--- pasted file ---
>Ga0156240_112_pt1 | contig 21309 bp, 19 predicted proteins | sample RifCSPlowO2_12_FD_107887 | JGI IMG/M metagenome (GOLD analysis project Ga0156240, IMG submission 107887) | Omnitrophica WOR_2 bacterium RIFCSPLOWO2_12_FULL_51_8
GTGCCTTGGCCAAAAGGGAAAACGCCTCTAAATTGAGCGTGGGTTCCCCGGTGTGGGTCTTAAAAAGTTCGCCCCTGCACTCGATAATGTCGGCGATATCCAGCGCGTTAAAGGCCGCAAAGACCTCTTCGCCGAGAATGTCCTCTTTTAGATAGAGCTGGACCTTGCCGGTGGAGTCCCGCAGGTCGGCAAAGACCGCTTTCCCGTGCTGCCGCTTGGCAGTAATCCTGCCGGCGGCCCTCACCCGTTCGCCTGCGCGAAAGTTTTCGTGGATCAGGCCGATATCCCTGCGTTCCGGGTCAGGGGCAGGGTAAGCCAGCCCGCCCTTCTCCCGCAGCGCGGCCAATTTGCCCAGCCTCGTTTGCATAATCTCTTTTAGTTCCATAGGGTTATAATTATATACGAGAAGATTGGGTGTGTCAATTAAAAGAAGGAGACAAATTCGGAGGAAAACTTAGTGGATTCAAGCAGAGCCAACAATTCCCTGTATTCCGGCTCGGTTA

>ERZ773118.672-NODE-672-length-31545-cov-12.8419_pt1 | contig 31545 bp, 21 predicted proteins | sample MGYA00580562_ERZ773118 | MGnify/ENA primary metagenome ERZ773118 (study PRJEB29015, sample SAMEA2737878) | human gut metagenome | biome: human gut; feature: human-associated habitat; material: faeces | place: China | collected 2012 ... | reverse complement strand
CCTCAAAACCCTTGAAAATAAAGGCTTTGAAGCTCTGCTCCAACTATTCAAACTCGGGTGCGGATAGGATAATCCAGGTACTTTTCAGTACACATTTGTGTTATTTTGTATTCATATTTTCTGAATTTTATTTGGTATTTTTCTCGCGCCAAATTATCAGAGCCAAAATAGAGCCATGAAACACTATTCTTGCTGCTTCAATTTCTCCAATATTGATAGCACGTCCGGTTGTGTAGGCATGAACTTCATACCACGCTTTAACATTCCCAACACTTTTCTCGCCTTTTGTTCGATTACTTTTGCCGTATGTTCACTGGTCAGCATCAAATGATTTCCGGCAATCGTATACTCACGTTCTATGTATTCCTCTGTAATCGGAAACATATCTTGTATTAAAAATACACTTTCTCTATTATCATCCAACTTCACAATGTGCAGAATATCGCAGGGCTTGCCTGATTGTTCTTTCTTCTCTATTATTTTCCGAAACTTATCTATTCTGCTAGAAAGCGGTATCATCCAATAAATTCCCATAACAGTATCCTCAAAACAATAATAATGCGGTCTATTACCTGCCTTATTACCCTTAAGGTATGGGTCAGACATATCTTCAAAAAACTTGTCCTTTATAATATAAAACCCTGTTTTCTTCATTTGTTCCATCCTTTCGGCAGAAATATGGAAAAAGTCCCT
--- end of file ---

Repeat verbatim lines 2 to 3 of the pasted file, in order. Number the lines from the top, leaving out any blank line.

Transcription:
GTGCCTTGGCCAAAAGGGAAAACGCCTCTAAATTGAGCGTGGGTTCCCCGGTGTGGGTCTTAAAAAGTTCGCCCCTGCACTCGATAATGTCGGCGATATCCAGCGCGTTAAAGGCCGCAAAGACCTCTTCGCCGAGAATGTCCTCTTTTAGATAGAGCTGGACCTTGCCGGTGGAGTCCCGCAGGTCGGCAAAGACCGCTTTCCCGTGCTGCCGCTTGGCAGTAATCCTGCCGGCGGCCCTCACCCGTTCGCCTGCGCGAAAGTTTTCGTGGATCAGGCCGATATCCCTGCGTTCCGGGTCAGGGGCAGGGTAAGCCAGCCCGCCCTTCTCCCGCAGCGCGGCCAATTTGCCCAGCCTCGTTTGCATAATCTCTTTTAGTTCCATAGGGTTATAATTATATACGAGAAGATTGGGTGTGTCAATTAAAAGAAGGAGACAAATTCGGAGGAAAACTTAGTGGATTCAAGCAGAGCCAACAATTCCCTGTATTCCGGCTCGGTTA

>ERZ773118.672-NODE-672-length-31545-cov-12.8419_pt1 | contig 31545 bp, 21 predicted proteins | sample MGYA00580562_ERZ773118 | MGnify/ENA primary metagenome ERZ773118 (study PRJEB29015, sample SAMEA2737878) | human gut metagenome | biome: human gut; feature: human-associated habitat; material: faeces | place: China | collected 2012 ... | reverse complement strand